Contemporary Positions on Aesthetics and Politics beyond Identity and Representation

    Research output: Contribution to journalMeeting Abstractpeer-review


    This presentation will survey recent artistic and theoretical positions that move beyond conventional understandings of aesthetics and politics in contemporary art. Artworks from Australia and the United States shall be discussed which have capacity to confound conventions of intelligibility associated with identity driven art. Although it is impossible to either completely affirm or deny the validity of identity politics in contemporary art, this paper will seek to outline possible alternatives to its usual representational logic. The critical potential of art will be viewed through the lens of Jean-Luc Nancy’s and Jacques Rancière’s aesthetic philosophy. In both accounts the aesthetic experience of the artwork is treated as a disruption of the so called ‘natural’ or representational correspondence between words, images, sounds, language and human actions. For Nancy, the artwork’s sensory effects have the capacity to dispel with prefigured significations and therefore disrupt what is conventionally deemed intelligible within a given cultural grouping or social context. Similarly, for Rancière the political potential of the artwork is registered through the unbinding of hierarchical classifications. In both cases the artwork’s aesthetic effect is analogous to a re-ordering that potentially spurs the opening of unexpected and unscripted avenues of meaning, inherent to the ethos of equality in radical democratic politics.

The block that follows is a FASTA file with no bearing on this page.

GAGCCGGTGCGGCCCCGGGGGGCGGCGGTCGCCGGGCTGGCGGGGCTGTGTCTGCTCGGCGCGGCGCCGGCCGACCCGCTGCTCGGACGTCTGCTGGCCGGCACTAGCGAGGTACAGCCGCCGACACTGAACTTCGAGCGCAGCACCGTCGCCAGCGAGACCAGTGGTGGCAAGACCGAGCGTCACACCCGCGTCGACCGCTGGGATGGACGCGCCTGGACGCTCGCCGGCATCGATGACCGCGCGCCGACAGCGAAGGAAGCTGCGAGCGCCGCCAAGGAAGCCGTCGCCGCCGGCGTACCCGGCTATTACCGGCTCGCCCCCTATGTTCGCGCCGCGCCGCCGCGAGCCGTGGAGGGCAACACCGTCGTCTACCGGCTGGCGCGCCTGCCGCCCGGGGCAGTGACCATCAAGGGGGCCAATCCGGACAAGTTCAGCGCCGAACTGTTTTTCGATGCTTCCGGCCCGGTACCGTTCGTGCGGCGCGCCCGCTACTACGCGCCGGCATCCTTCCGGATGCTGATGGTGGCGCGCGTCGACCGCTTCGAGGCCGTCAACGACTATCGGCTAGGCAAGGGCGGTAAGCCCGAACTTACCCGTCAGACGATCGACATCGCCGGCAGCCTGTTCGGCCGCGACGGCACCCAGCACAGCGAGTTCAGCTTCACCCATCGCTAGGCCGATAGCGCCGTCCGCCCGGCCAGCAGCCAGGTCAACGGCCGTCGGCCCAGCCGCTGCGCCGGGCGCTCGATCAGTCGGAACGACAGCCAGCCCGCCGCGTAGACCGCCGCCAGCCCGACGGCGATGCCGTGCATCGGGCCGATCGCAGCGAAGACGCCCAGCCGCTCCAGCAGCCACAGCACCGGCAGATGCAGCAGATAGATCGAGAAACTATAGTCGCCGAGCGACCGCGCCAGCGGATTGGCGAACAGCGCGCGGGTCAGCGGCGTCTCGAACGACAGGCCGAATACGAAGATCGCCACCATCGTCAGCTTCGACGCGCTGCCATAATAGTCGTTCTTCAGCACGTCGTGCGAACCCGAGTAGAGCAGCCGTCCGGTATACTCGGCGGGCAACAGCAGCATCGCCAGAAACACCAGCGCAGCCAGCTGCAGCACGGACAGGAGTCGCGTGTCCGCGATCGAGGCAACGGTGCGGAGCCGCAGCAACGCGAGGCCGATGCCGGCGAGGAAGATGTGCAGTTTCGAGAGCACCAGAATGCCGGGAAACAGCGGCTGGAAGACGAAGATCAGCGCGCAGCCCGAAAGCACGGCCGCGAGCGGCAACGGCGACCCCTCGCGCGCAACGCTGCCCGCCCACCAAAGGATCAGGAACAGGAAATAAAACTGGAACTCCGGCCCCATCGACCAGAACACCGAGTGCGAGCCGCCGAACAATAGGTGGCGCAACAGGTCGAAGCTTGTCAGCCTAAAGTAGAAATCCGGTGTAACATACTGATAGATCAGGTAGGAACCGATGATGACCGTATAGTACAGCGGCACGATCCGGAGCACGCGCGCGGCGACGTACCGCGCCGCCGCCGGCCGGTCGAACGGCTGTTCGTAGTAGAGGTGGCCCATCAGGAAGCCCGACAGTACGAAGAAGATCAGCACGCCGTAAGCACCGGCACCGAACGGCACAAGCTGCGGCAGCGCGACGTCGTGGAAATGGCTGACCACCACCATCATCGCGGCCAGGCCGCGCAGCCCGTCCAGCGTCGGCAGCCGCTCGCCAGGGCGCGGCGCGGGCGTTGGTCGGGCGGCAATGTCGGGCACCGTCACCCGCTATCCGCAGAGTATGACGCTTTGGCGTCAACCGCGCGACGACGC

Original languageEnglish
    Pages (from-to)36
    JournalBeyond Identity Politics: Global Challenges & Humanistic Responses
    Publication statusPublished - 2020
    EventICCT NYU Winter Institute 2020 - New York, United States of America
    Duration: 1 Jan 2020 → …


    Dive into the research topics of 'Contemporary Positions on Aesthetics and Politics beyond Identity and Representation'. Together they form a unique fingerprint.

    Cite this